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EFFECTIVE RECOGNITION OF KAITIAKITANGA

Issue K3: Effective recognition of kaitiakitanga in natural resource management and governance processes.

Ngā Kaupapa / Policy

K3.1 Local authorities should ensure that they have the institutional capability to appropriately recognise and provide for the principle of kaitiakitanga.

K3.2 Elected or appointed members (councillors or commissioners) and senior management must provide leadership and support for their staff regarding engagement with Ngāi Tahu.

K3.3 To require that local authorities engage with Papatipu Rūnanga in the spirit of Te Tiriti o Waitangi and the purpose and principles of the RMA. This includes, but is not limited to:

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(a) Establishment of robust processes to facilitate engagement with Ngāi Tahu, at operational and political levels; (b) Increased kaitiaki control, partnership or influence over taonga (i.e. species or places) of value to Ngāi Tahu culture and identity, including joint or co-management, or the transfer of powers, duties and/or functions to Ngāi Tahu; (c) Implementation of Iwi Management Plans, in territorial and regional planning processes; (d) Involvement of Ngāi Tahu in the ‘front end’ of the planning process for plan and policy statement development and review; (e) Appointment of Ngāi Tahu commissioners on hearings panels and planning committees; (f) Ensuring that resource consent applications identify and assess effects on Ngāi Tahu cultural values; (g) Recognition that tāngata whenua interests are greater than that of an affected party; and (h) Recognition of Ngāi Tahu developed planning tools as mainstream techniques for monitoring and assessing the state of the environment (e.g. State of Takiwā Monitoring; COMAR).

K3.4 To require that Mahaanui IMP 2013 is recognised and implemented as a collective and mandated manawhenua planning document.

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He Kupu Whakamāhukihuki / Explanation

Section 7 (a) of the RMA 1991 requires decision makers to have particular regard to kaitiakitanga. For tāngata whenua this means working together in the spirit of partnership. Partnership extends beyond consultation: it requires the meaningful engagement of tāngata whenua in decision making processes and the achievement of outcomes that reflect tāngata whenua contributions to those processes and are aligned with Ngāi Tahu values and interests. The Waitangi Tribunal’s recent report on the Wai 262 claim presents key findings on kaitiakitanga and the RMA 1991. Ko Aotearoa Tēnei: A Report into Claims Concerning New Zealand Law and Policy Affecting Māori Culture and Identity (2011) concludes that current resource management laws and policy do not support kaitiaki relationships to the degree required by the Treaty. The report identifies the opportunity for reform to both strengthen Māori culture and identity, and also add greater depth to environmental decision making through the meaningful recognition of Māori knowledge and values. The report also identifies the need to increase the recognition and weighting of IMP in local government processes (See Implementing this IMP).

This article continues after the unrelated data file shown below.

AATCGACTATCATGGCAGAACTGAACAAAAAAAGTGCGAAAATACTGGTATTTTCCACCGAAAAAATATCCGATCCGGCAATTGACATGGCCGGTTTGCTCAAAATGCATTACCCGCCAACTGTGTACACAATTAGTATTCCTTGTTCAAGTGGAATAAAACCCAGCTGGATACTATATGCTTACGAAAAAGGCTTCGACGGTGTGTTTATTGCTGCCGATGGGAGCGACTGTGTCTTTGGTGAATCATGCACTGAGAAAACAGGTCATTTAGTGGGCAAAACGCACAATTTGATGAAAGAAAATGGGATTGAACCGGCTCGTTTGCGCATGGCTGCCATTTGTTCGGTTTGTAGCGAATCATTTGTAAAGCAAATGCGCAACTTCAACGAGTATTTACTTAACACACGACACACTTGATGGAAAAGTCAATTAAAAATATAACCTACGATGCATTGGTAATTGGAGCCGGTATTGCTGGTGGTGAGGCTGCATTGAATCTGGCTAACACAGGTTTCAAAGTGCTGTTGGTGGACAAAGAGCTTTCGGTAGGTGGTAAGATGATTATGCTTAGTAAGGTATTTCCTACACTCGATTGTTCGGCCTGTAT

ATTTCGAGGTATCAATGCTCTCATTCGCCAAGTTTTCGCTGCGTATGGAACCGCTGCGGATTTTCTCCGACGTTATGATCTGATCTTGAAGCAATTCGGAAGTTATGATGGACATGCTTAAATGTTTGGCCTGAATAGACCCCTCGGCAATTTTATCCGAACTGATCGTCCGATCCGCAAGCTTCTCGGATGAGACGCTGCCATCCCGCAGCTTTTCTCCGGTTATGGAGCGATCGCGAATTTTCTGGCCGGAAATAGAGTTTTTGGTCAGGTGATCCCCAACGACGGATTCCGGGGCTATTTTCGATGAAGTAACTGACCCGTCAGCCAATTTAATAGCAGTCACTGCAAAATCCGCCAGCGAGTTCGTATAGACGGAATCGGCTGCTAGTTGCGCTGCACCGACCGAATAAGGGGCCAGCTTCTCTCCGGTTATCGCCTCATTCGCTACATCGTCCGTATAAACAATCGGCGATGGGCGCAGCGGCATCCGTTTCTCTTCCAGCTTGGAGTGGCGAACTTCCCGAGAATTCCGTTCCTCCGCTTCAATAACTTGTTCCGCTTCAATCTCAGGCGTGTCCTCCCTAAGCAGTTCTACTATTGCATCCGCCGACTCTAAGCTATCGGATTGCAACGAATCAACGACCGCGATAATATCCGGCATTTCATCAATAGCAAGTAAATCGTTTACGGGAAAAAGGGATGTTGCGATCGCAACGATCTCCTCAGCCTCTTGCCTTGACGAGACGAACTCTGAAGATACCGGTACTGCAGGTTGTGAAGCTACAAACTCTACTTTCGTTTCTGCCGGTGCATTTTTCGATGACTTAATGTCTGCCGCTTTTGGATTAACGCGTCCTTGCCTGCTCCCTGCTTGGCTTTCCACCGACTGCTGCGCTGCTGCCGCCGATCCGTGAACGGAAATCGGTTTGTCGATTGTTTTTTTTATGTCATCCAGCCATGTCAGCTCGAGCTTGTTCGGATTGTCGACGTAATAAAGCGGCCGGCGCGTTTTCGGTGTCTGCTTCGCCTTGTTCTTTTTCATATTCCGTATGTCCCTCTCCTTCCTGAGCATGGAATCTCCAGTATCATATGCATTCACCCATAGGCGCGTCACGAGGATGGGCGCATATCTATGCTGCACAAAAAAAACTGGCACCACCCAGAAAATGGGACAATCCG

COLLABORATION

Issue K4: Working together with agencies, communities and people with responsibilities and interests in the protection of natural resources and the environment.

Ngā Kaupapa / Policy

K4.1 To enhance the exercise of kaitiakitanga through establishing relationships and recognising collaborative opportunities with external agencies (e.g. local government, Historic Places Trust, Crown Research Institutes) and the wider community, including but not limited to: (a) Collaborative management opportunities for areas of particular cultural significance; and (b) Research partnerships.

He Kupu Whakamāhukihuki / Explanation

The exercise of kaitiakitanga is enhanced through working alongside local government, central government (e.g. Historic Places Trust) and the wider community. As tāngata whenua, Ngāi Tahu can bring the community together under a common kaupapa: a healthy environment as the basis for a healthy community and economy. Te Roto o Wairewa and Te Waihora are examples of where Ngāi Tahu has taken a leadership role to bring stakeholders together to address lake health; building up a network of expertise with people who are willing to work together to rehabilitate these important sites.

Relationships are really important, and shared management is a good idea.

Elizabeth Cunningham, IMP Working Group hui.

LEADING THE WAY

Issue K5: The kaitiaki responsibility of Ngāi Tahu is to set an example of best practice on the landscape.

Ngā Kaupapa / Policy

K5.1 To consistently and effectively set an example of best practice on the landscape in all that we do, at the Papatipu Rūnanga and at the tribal level, culturally and commercially.